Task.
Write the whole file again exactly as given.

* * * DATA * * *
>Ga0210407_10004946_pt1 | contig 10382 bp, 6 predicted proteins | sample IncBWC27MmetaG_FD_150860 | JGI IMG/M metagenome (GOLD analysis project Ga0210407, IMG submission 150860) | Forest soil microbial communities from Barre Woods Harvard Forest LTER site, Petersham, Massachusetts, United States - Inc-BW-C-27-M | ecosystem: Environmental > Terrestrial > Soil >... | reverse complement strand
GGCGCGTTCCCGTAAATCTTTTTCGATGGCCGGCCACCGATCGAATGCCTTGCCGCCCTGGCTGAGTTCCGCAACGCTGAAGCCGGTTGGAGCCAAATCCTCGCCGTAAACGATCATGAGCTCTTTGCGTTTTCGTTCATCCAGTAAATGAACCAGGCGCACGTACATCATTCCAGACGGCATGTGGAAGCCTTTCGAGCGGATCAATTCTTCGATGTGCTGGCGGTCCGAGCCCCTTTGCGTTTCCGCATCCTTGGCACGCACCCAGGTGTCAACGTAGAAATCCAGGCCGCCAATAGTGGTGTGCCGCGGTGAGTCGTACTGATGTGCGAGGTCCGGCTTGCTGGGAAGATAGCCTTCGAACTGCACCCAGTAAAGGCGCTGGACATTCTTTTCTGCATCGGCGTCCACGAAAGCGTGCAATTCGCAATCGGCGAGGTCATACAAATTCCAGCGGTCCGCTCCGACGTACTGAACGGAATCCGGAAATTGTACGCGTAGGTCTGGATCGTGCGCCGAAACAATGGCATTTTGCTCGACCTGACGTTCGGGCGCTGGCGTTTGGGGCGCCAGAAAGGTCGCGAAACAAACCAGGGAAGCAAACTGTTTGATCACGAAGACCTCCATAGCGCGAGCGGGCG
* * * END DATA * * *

>Ga0210407_10004946_pt1 | contig 10382 bp, 6 predicted proteins | sample IncBWC27MmetaG_FD_150860 | JGI IMG/M metagenome (GOLD analysis project Ga0210407, IMG submission 150860) | Forest soil microbial communities from Barre Woods Harvard Forest LTER site, Petersham, Massachusetts, United States - Inc-BW-C-27-M | ecosystem: Environmental > Terrestrial > Soil >... | reverse complement strand
GGCGCGTTCCCGTAAATCTTTTTCGATGGCCGGCCACCGATCGAATGCCTTGCCGCCCTGGCTGAGTTCCGCAACGCTGAAGCCGGTTGGAGCCAAATCCTCGCCGTAAACGATCATGAGCTCTTTGCGTTTTCGTTCATCCAGTAAATGAACCAGGCGCACGTACATCATTCCAGACGGCATGTGGAAGCCTTTCGAGCGGATCAATTCTTCGATGTGCTGGCGGTCCGAGCCCCTTTGCGTTTCCGCATCCTTGGCACGCACCCAGGTGTCAACGTAGAAATCCAGGCCGCCAATAGTGGTGTGCCGCGGTGAGTCGTACTGATGTGCGAGGTCCGGCTTGCTGGGAAGATAGCCTTCGAACTGCACCCAGTAAAGGCGCTGGACATTCTTTTCTGCATCGGCGTCCACGAAAGCGTGCAATTCGCAATCGGCGAGGTCATACAAATTCCAGCGGTCCGCTCCGACGTACTGAACGGAATCCGGAAATTGTACGCGTAGGTCTGGATCGTGCGCCGAAACAATGGCATTTTGCTCGACCTGACGTTCGGGCGCTGGCGTTTGGGGCGCCAGAAAGGTCGCGAAACAAACCAGGGAAGCAAACTGTTTGATCACGAAGACCTCCATAGCGCGAGCGGGCG